By Sam Foster
A concentrated urban area comprised almost uniformly of black residents has been a source of extreme political power for black politicians. However, the recent census is showing that black populations are dispersing into the mixed communities of the suburbs. The trend has black political organizations preparing a “desegregation means racism” message for Republicans:
With new census figures showing blacks less concentrated in inner cities and spreading to suburban communities, Morial says African-Americans must be vigilant against subtle discrimination when states redraw their political maps.
In Michigan, for instance, mostly black Detroit could see its clout diminish in Congress after losing a quarter of its population. Black lawmakers say they want to make sure that redrawn political maps - which are being guided by the Republican-controlled Michigan legislature - reflect the growing minority population in other cities and suburbs elsewhere in the state.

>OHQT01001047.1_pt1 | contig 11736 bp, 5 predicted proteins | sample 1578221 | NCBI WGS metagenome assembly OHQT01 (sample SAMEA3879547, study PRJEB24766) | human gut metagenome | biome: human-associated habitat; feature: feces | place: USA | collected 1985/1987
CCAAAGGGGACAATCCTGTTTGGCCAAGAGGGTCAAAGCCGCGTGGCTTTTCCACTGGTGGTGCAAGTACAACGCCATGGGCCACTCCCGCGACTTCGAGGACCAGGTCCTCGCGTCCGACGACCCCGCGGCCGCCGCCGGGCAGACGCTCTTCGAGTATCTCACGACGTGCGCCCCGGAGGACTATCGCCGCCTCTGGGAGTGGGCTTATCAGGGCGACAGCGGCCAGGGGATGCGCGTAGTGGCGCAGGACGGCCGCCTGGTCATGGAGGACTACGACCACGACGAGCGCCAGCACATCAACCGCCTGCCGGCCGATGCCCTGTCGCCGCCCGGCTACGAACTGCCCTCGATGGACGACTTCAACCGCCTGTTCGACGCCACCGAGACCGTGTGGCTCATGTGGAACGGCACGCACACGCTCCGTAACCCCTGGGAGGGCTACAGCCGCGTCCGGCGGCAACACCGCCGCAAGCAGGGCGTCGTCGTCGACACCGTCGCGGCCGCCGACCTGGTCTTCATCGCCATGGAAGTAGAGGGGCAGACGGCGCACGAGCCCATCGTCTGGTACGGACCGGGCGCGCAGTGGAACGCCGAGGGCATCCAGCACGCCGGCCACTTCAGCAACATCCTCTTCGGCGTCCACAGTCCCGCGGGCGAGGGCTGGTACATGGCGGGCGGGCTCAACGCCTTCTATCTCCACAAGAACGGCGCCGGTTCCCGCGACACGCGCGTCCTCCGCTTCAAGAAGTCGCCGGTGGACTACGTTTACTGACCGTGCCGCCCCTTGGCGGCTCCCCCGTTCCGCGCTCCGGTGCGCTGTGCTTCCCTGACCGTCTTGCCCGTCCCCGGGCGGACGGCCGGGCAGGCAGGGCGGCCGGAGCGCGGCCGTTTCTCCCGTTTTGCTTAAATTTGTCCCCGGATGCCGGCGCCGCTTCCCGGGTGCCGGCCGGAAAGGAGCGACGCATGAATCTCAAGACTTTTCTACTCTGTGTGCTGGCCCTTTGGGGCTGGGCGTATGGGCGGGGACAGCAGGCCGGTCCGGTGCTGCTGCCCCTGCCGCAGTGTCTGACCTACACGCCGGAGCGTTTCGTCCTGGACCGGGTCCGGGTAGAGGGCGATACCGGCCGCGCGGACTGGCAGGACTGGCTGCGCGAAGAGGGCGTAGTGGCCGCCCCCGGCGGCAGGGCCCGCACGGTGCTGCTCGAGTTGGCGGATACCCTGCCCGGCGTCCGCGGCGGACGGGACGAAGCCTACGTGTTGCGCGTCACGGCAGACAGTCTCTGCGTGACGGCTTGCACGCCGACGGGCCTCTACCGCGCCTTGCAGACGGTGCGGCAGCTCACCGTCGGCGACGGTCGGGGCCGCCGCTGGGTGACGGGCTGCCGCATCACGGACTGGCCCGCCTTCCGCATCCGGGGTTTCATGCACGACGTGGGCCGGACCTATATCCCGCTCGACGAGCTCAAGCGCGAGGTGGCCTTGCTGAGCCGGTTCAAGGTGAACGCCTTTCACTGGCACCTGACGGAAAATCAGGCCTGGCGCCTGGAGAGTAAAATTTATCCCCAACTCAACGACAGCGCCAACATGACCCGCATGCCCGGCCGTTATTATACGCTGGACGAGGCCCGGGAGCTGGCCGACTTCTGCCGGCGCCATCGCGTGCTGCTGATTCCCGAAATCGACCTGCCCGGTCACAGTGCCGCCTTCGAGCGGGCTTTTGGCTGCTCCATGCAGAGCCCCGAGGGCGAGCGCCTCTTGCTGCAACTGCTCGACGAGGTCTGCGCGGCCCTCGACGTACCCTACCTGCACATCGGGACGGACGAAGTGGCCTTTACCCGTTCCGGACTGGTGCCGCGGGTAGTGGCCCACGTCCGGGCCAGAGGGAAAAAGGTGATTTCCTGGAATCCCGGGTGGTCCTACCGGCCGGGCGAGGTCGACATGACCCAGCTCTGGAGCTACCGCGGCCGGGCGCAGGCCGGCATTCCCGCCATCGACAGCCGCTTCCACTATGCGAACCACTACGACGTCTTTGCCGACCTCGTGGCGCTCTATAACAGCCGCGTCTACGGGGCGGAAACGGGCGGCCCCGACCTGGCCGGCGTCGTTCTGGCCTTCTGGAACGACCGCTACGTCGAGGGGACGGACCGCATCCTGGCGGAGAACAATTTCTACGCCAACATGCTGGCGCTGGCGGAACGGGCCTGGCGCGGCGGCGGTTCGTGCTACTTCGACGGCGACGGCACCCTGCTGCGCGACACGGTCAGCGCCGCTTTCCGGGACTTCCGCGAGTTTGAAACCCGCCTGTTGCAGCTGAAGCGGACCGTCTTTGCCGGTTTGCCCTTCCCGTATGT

In Virginia, where almost a fifth of residents are black, African-American members of the state legislature are calling for a second U.S. House district that would favor black candidates. But some redistricting experts say that redrawing lines to do that could be difficult, partly because blacks are somewhat spread out in the state.
Republicans are racist because black populations are dispersing and intermingling with white populations. How dare people mix and live together without consulting black leaders first?